The facts contained in the statement are corroborated by the testimony of several witnesses. While not all of these witnesses testified to the entire transaction, their evidence may be summarized as follows: At the time of the shooting the witnesses saw a white man holding a gun on three colored men, identified as the defendants and Wilson. Wilson and one of the men got into Wilson's car and later the two white men took mail sacks out of Wilson's car and placed them in the inspectors' car. The two white men then put the three defendants in the back seat of their car and they got into the front seat. One of the witnesses heard gunfire and saw two of the men run to Wilson's car and another man run to a bus. Two police officers testified that they arrived at the scene shortly after the shooting and found both inspectors fatally wounded in the car. They also found mail sacks in the inspectors' car. One of the officers found a piece of paper with Wilson's license number written on it and another officer found Wilson's car keys in the pocket of one of the inspectors. One of the officers retrieved the gun from the pawn shop where Wilson said he had pawned it, and it was established that this was the gun that had been used by Wilson.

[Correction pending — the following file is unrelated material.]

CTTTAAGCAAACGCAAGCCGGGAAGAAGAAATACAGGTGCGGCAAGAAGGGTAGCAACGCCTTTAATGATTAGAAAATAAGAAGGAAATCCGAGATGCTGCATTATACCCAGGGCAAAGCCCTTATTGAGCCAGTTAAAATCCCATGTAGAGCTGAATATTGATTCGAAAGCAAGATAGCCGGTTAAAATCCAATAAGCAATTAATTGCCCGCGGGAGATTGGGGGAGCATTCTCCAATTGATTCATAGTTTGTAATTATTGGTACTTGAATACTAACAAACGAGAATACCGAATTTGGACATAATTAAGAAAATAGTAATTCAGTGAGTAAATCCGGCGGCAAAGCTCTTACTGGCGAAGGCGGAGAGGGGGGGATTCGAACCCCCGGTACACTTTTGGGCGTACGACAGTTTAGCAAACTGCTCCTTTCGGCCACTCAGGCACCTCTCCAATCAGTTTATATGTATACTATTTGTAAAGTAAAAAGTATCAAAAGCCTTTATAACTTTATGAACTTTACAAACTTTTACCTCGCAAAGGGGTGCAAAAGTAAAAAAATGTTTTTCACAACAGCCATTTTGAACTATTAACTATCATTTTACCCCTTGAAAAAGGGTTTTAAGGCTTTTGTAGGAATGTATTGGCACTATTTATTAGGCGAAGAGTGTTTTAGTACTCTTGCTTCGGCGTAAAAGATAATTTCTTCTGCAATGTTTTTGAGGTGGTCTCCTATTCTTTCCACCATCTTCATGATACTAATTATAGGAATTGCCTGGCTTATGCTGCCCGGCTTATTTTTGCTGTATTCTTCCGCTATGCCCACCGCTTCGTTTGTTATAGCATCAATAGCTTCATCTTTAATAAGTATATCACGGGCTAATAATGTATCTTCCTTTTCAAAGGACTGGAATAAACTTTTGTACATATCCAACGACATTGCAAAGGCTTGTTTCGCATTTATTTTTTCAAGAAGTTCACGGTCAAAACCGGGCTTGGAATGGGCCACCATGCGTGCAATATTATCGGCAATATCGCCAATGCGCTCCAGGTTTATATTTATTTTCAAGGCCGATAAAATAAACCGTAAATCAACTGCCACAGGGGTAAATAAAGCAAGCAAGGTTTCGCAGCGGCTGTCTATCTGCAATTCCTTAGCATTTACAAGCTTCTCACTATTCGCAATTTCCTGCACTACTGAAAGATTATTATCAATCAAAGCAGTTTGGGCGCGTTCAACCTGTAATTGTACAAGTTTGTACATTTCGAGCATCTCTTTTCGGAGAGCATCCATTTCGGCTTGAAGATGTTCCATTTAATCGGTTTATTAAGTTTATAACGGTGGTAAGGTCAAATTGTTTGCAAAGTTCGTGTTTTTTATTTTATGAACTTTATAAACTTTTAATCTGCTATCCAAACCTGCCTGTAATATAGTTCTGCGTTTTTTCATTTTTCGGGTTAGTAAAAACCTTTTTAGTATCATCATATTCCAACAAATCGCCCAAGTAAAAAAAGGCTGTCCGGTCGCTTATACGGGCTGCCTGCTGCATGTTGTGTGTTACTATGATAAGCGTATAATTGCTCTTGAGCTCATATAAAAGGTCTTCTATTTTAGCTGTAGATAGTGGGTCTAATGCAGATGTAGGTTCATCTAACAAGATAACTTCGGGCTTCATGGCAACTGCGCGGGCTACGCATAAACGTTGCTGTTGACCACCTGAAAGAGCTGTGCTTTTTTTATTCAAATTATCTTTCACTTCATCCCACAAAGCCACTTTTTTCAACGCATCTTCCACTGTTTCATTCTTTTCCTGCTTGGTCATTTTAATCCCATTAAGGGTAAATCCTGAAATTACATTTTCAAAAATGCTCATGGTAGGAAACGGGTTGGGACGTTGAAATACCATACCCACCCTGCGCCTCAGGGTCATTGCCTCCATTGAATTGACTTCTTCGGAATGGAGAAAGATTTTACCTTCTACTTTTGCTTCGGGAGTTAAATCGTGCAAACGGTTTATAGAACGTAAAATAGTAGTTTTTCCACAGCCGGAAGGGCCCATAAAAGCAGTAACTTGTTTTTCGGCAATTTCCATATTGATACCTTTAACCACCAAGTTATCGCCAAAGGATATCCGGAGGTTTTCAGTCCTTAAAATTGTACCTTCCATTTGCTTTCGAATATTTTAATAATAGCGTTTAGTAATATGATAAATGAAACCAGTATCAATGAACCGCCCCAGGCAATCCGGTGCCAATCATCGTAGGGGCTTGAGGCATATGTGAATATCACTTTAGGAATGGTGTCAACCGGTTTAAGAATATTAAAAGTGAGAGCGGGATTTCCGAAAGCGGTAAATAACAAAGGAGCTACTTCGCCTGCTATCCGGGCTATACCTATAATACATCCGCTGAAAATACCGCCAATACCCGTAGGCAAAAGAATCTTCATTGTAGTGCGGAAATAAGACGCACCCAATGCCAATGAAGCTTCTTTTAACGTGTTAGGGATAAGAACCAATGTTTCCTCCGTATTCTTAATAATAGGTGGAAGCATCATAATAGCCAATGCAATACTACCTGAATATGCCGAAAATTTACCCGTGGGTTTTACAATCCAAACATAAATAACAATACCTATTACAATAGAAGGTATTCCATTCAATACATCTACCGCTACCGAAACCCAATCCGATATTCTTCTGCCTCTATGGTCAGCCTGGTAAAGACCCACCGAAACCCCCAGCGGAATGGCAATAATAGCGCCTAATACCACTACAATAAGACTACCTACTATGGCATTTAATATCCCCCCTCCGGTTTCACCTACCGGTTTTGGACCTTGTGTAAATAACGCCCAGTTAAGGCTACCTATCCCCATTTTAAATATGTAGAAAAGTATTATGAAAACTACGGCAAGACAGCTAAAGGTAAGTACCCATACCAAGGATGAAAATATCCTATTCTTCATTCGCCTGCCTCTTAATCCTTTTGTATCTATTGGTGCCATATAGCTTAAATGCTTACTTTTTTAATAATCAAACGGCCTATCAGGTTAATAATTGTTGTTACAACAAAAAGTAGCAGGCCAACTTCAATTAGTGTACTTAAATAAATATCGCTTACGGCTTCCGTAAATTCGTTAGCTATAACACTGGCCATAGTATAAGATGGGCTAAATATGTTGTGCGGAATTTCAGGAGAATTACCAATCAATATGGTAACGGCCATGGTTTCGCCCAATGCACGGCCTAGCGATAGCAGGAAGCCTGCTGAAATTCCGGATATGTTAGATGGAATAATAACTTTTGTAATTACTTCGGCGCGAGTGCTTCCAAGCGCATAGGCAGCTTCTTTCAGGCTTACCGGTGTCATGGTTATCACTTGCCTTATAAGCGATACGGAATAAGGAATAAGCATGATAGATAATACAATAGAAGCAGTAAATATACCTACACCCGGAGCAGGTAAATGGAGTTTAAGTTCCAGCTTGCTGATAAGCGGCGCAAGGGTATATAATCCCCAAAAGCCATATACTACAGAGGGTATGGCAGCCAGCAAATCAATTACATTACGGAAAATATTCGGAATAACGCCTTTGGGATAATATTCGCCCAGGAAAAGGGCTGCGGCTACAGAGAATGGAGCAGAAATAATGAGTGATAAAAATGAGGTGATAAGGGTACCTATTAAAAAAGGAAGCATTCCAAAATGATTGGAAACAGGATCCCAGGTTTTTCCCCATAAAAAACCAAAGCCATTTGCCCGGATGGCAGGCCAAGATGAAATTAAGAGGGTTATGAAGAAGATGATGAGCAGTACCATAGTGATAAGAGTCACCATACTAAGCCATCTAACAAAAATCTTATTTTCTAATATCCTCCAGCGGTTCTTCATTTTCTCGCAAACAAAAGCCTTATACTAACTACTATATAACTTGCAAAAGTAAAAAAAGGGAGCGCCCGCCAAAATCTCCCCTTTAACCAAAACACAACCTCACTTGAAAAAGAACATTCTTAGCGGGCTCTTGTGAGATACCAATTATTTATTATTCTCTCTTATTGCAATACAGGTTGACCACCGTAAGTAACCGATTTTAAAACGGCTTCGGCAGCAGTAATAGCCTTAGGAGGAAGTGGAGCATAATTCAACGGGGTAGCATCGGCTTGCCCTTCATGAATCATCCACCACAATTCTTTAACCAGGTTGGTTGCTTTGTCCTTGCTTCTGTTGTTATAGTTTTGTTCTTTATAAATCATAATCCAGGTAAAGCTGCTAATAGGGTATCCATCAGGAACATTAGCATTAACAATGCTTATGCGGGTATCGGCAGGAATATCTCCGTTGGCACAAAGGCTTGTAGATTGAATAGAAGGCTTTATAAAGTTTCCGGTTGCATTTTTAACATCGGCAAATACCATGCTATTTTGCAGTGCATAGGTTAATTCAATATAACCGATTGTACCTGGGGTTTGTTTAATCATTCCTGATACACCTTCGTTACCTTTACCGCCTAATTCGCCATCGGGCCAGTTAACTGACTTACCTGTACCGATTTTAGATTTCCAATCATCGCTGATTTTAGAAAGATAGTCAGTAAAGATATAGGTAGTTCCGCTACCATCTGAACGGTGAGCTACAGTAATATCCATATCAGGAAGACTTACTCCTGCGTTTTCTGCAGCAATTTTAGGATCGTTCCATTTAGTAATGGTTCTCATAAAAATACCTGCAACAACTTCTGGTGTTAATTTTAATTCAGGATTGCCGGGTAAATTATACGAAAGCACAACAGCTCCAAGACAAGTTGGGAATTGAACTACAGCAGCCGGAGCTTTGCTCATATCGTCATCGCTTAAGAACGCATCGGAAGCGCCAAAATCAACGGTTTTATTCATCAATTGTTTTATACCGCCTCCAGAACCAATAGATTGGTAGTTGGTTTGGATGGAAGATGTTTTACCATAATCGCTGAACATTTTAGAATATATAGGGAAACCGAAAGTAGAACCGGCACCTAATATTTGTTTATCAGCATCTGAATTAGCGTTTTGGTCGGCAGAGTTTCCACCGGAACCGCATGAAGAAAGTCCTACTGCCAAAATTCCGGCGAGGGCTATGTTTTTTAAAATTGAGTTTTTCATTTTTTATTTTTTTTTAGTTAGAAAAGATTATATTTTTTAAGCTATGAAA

The case against Perkins and Golson, neither of whom had fired the shots that killed the two inspectors, was based upon the theory that the three men had conspired together to commit an unlawful act and that all of the conspirators were equally guilty of the murders which occurred during this act. This theory was based upon the doctrine commonly referred to as felony-murder, which has been defined as follows: "Where the unlawful act agreed to be done is dangerous or homicidal in character, or if its accomplishment will necessarily or probably require the use of force and violence which may result in unlawfully taking the life of another, every party to such agreement will be ...


Buy This Entire Record For $7.95

Download the entire decision to receive the complete text, official citation,
docket number, dissents and concurrences, and footnotes for this case.

Learn more about what you receive with purchase of this case.